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Very Hot Topic (More than 25 Replies) What Are You Guys Playing in the 4PA? (Read 5496 times)
Keano
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Re: What Are You Guys Playing in the 4PA?
Reply #35 - 04/04/16 at 18:36:30
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brabo wrote on 04/03/16 at 16:25:19:


I have made an attempt to rehabilitate the line after Brabo's convincing analysis. See this thread:
http://www.chesspub.com/cgi-bin/chess/YaBB.pl?num=1444067885

This may have to be my new line against the 4 pawns if I ever venture the Alekhine again...
  
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brabo
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Re: What Are You Guys Playing in the 4PA?
Reply #34 - 04/03/16 at 16:25:19
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TalJechin wrote on 04/03/16 at 12:23:16:
Is there anything wrong with the g6 defence nowadays? At least, I liked that Be6-idea of Sergeev's the last time I played the AL - it's an opening I always seem to have played quite intensively for periods of about 6-7 months and then I move on to something else for several years, and then for some reason I tend to rediscover it...

The idea of Sergeev has been discussed already here twice see:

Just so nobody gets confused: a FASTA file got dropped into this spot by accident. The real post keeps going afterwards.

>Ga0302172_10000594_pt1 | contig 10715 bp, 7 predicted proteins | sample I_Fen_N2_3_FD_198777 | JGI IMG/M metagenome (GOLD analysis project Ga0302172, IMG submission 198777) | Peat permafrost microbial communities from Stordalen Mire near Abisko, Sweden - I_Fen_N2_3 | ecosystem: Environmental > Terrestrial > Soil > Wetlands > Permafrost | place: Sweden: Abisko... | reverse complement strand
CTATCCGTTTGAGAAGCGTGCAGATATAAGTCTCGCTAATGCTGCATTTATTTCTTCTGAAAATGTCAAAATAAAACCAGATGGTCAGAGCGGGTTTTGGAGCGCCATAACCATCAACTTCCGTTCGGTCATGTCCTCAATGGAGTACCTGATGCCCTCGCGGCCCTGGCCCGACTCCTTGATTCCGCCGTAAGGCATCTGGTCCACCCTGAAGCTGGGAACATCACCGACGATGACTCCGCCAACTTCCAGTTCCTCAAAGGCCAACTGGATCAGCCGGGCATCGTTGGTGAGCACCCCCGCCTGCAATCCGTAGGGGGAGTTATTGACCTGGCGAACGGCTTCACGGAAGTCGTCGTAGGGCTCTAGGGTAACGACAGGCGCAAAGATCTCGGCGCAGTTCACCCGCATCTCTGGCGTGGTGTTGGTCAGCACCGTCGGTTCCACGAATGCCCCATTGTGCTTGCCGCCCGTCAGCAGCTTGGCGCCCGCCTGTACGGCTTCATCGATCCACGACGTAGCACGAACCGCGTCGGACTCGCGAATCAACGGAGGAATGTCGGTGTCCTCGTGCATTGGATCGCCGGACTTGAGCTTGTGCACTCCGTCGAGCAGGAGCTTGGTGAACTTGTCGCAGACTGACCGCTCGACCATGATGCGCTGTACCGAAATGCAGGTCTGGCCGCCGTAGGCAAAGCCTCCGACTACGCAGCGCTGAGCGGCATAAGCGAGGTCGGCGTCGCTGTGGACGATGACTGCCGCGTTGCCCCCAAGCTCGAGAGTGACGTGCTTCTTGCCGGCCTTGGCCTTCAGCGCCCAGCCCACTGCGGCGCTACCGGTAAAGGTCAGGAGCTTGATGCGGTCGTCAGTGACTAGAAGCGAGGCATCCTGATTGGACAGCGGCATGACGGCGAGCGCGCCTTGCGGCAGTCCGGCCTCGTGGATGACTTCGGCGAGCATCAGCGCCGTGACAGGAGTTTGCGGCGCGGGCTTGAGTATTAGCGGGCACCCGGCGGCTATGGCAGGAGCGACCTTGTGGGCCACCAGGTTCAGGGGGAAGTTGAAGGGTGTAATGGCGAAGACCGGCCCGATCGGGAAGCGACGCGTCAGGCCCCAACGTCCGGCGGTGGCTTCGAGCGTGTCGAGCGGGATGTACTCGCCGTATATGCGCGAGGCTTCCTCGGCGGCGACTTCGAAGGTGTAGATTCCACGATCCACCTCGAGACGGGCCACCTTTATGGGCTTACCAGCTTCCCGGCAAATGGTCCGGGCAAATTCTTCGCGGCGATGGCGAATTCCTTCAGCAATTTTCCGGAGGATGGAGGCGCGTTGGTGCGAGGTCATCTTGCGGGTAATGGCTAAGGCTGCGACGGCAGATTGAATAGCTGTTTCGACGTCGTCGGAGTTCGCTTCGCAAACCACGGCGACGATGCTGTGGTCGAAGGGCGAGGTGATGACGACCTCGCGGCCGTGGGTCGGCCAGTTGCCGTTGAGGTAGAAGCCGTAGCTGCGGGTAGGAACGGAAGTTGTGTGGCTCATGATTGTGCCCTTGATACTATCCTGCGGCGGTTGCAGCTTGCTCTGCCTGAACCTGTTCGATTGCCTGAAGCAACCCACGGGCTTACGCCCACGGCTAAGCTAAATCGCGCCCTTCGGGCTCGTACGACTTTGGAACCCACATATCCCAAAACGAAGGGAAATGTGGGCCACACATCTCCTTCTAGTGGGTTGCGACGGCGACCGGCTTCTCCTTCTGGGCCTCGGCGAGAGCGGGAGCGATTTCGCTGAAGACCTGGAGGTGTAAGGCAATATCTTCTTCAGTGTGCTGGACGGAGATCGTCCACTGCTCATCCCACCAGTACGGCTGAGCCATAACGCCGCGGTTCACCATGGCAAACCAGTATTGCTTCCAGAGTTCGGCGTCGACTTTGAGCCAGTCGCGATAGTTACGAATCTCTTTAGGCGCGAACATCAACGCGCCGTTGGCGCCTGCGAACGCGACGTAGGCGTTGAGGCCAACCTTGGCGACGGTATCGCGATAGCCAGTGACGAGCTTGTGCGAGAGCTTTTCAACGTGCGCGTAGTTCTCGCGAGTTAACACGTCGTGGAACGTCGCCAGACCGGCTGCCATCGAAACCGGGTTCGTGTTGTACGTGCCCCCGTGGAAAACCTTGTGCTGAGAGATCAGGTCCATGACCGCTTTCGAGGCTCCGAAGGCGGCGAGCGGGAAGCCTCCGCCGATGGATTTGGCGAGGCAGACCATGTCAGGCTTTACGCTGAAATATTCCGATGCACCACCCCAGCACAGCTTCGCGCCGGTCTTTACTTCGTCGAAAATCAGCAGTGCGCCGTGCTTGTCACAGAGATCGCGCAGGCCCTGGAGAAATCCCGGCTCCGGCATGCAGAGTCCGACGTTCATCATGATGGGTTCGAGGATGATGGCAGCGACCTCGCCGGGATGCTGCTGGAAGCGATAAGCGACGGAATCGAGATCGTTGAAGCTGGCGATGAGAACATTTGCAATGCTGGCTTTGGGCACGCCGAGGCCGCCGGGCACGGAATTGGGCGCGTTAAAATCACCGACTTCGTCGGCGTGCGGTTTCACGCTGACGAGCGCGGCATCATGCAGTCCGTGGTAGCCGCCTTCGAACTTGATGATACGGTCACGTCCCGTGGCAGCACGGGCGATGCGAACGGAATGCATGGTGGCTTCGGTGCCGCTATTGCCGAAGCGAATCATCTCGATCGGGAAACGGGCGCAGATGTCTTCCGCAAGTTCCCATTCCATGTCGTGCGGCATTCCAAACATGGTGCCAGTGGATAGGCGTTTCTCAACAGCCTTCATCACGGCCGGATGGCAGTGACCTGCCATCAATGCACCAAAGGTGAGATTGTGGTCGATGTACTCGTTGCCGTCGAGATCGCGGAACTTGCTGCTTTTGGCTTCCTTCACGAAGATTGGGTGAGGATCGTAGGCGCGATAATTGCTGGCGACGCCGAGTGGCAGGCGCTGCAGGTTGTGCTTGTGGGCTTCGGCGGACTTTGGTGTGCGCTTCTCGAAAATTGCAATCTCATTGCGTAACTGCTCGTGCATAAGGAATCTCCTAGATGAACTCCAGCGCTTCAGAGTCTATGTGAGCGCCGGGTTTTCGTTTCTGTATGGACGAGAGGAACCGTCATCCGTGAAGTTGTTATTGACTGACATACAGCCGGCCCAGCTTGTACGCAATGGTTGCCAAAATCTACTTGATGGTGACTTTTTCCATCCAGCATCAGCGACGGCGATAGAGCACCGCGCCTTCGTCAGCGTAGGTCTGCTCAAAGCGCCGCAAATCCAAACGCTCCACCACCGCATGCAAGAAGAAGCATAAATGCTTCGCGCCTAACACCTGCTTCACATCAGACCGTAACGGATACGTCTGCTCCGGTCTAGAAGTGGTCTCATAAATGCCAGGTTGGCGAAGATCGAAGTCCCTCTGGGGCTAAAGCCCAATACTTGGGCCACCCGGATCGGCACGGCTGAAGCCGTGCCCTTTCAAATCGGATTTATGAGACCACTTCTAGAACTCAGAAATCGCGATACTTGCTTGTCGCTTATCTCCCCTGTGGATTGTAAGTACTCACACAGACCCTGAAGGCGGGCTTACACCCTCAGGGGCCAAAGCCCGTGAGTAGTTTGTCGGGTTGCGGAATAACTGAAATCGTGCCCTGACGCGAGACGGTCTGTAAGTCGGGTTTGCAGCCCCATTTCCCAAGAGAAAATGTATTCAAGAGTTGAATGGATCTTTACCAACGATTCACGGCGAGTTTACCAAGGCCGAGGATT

http://www.chesspub.com/cgi-bin/chess/YaBB.pl?num=1444067885/5
and
http://www.chesspub.com/cgi-bin/chess/YaBB.pl?num=1267504014/30
  
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Re: What Are You Guys Playing in the 4PA?
Reply #33 - 04/03/16 at 14:15:25
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In the recent book by the Sveshnikov's they mention that Mikenas said that

"Alekhine's defence would not be a bad opening, if it were not for the 4 PA. There black has big problems. However Bagirov explained why he was not bothered by the 4PA.

Here, Black has no fewer than eight possible continuations, in every one of which White, if he plays the wrong move, risks not only to lose the opening advantage, but even standing standing seriously worse"

The main point is that a White player only meets the Alekhine once in a while and it is difficult to be prepared against all of these continuations. Vassilious Kotronias seesm to be one White player that consistently uses the 4PA and .. to win"

Also, I saw a comment, or more precisely I think i saw comment, that a well known English player that once in a while played the Alekhine (some of his games even appear mentioned in some of the recent books) said that the reason why he stopped playing the Alekhine is that he has no comfortable line against the 4PA
  
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Keano
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Re: What Are You Guys Playing in the 4PA?
Reply #32 - 04/03/16 at 13:53:17
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@Brabo @TonyRo - very interesting stuff. 10.d6! does seem critical.

10...Be6!? looks like the only hope for Black to revive the line. Then if 11.Nb5 Nd5 might be OK for Black.

Although after the simple 11.Nf3 the situation remains problematic for Black.